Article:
By the 1750s, Philadelphia had surpassed Boston to become the largest city and busiest port in British America, and second in the British Empire after London. The free black community also established many schools for its children, with the help of Quakers.The state capital was moved to Lancaster in 1799, then Harrisburg in 1812, while the federal government was moved to Washington, D. New York City surpassed Philadelphia in population by 1790.These societies developed and financed new industries, attracting skilled and knowledgeable immigrants from Europe. The city remained the young nation's largest until the late 18th century, being both a financial and a cultural center for America.Philadelphia's importance and central location in the colonies made it a natural center for America's revolutionaries. In 1816, the city's free black community founded the African Methodist Episcopal Church (AME), the first independent black denomination in the country, and the first black Episcopal Church.Benjamin Franklin, a leading citizen, helped improve city services and founded new ones, such as fire protection, a library, and one of the American colonies' first hospitals.A number of philosophical societies were formed, which were centers of the city's intellectual life: the Philadelphia Society for Promoting Agriculture (1785), the Pennsylvania Society for the Encouragement of Manufactures and the Useful Arts (1787), the Academy of Natural Sciences (1812), and the Franklin Institute (1824).Major corporations in the 19th and early 20th centuries included the Baldwin Locomotive Works, William Cramp & Sons Shipbuilding Company, and the Pennsylvania Railroad. Immigrants, mostly from Ireland and Germany, settled in Philadelphia and the surrounding districts.These immigrants were largely responsible for the first general strike in North America in 1835, in which workers in the city won the ten-hour workday.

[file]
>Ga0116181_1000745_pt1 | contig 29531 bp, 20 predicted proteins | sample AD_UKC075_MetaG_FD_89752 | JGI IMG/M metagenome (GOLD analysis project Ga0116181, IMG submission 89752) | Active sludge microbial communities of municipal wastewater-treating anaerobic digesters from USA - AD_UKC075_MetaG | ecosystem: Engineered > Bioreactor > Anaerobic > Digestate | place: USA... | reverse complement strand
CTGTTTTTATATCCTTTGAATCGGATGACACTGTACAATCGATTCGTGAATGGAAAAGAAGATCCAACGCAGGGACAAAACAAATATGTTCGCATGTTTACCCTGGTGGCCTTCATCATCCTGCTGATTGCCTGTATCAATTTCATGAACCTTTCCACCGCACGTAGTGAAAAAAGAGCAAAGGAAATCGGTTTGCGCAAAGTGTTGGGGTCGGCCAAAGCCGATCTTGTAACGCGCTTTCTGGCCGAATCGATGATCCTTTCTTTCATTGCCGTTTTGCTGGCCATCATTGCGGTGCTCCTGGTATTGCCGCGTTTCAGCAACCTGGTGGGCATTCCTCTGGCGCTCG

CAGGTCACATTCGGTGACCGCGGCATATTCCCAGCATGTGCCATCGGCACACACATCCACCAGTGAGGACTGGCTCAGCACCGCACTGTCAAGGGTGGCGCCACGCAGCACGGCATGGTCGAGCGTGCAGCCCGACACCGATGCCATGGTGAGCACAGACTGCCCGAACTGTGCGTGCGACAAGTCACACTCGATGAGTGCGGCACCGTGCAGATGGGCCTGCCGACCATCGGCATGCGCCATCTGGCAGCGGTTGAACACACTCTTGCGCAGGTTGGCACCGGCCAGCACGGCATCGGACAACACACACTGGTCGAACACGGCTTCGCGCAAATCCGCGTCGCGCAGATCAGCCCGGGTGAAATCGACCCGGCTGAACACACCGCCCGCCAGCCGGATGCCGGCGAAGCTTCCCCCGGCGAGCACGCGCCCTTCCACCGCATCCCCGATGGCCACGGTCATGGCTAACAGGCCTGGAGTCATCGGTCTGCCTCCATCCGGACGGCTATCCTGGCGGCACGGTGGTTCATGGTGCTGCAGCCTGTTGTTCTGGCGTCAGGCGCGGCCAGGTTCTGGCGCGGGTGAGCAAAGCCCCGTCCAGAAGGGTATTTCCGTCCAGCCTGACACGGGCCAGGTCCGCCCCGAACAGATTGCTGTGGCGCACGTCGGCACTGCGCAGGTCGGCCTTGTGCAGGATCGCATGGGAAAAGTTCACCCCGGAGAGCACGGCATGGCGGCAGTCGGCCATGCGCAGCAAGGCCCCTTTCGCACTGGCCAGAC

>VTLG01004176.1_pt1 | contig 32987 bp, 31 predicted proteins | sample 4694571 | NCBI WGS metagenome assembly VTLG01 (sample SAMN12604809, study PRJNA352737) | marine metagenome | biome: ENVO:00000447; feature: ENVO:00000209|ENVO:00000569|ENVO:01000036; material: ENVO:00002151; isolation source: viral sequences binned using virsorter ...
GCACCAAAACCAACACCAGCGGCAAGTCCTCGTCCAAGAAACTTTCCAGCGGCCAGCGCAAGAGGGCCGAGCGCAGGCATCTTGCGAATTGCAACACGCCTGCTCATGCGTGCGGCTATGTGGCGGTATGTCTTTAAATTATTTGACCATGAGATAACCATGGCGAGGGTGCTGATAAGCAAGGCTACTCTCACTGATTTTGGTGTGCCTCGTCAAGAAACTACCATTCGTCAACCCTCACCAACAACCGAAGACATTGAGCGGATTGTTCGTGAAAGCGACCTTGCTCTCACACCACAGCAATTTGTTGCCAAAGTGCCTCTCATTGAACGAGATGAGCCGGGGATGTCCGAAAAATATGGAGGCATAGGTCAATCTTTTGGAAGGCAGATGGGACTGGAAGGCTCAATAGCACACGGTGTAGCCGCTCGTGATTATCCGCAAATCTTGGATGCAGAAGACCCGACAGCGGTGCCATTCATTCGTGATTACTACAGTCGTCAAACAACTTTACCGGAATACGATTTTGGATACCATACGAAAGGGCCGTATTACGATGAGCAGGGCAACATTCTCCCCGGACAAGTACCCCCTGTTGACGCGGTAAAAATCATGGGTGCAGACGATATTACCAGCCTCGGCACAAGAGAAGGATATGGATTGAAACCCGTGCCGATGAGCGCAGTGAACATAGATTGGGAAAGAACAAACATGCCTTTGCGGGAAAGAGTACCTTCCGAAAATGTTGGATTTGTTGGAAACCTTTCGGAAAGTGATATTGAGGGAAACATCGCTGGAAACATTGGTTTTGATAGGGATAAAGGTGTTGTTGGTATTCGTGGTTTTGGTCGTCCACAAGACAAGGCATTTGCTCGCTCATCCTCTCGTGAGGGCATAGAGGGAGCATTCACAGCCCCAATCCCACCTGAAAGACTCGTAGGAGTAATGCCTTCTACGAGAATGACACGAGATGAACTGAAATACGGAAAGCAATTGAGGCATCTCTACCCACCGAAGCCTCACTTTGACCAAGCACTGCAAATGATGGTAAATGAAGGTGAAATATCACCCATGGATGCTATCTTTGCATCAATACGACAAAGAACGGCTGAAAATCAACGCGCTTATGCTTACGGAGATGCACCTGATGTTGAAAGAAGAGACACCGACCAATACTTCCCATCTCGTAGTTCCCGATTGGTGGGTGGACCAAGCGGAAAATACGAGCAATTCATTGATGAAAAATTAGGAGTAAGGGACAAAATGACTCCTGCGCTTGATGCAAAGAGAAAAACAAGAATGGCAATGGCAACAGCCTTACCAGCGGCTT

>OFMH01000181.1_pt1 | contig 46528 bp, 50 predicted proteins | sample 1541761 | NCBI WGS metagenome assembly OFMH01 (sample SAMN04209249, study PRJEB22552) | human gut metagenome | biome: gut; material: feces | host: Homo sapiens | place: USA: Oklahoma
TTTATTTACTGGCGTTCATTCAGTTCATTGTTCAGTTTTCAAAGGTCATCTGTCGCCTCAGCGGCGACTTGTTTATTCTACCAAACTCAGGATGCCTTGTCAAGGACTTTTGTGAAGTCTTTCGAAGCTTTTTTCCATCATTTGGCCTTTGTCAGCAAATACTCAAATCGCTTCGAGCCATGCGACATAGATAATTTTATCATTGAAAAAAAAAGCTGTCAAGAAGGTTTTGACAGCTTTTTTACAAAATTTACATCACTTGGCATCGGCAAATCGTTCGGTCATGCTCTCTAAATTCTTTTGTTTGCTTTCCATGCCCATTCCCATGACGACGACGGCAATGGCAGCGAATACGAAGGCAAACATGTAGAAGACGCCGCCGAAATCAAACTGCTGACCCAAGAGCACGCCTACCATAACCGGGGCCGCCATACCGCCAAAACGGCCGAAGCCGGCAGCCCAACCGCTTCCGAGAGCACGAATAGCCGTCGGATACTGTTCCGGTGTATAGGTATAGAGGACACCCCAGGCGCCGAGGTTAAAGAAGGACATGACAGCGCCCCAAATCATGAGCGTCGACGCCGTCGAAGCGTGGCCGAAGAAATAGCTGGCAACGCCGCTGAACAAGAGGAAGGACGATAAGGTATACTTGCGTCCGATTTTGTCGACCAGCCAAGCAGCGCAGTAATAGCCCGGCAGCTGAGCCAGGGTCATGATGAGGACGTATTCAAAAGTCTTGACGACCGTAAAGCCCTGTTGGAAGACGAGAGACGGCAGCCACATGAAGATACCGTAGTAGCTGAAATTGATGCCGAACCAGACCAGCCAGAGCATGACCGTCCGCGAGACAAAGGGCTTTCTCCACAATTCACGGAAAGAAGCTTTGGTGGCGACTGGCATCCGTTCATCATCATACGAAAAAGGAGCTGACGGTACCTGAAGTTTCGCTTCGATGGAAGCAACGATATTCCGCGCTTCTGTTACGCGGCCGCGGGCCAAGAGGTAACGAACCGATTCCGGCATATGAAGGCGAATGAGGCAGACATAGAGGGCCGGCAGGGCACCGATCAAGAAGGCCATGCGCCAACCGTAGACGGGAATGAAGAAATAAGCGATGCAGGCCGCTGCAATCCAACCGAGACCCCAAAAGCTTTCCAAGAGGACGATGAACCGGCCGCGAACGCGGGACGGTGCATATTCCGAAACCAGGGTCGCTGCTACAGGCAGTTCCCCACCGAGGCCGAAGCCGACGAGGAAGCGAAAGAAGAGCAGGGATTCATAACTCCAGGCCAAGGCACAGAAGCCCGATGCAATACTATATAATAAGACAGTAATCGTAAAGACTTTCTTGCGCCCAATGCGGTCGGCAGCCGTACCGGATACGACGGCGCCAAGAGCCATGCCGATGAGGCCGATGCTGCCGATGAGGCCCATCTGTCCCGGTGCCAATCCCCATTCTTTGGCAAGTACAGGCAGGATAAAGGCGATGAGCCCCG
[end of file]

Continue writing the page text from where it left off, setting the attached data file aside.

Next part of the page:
As a Quaker, Penn had experienced religious persecution and wanted his colony to be a place where anyone could worship freely.In the 21st century, most Lenape reside in Oklahoma, with some communities living also in Wisconsin, Ontario (Canada) and their traditional homelands.Europeans came to the Delaware Valley in the early 17th century, with the first settlements founded by the Dutch, who in 1623 built Fort Nassau on the Delaware River opposite the Schuylkill River in what is now Brooklawn, New Jersey.In 1681, in partial repayment of a debt, Charles II of England granted Penn a charter for what would become the Pennsylvania colony.Despite the royal charter, Penn bought the land from the local Lenape to be on good terms with the Native Americans and ensure peace for his colony.Hoping that Philadelphia would become more like an English rural town instead of a city, Penn laid out roads on a grid plan to keep houses and businesses spread far apart, with areas for gardens and orchards.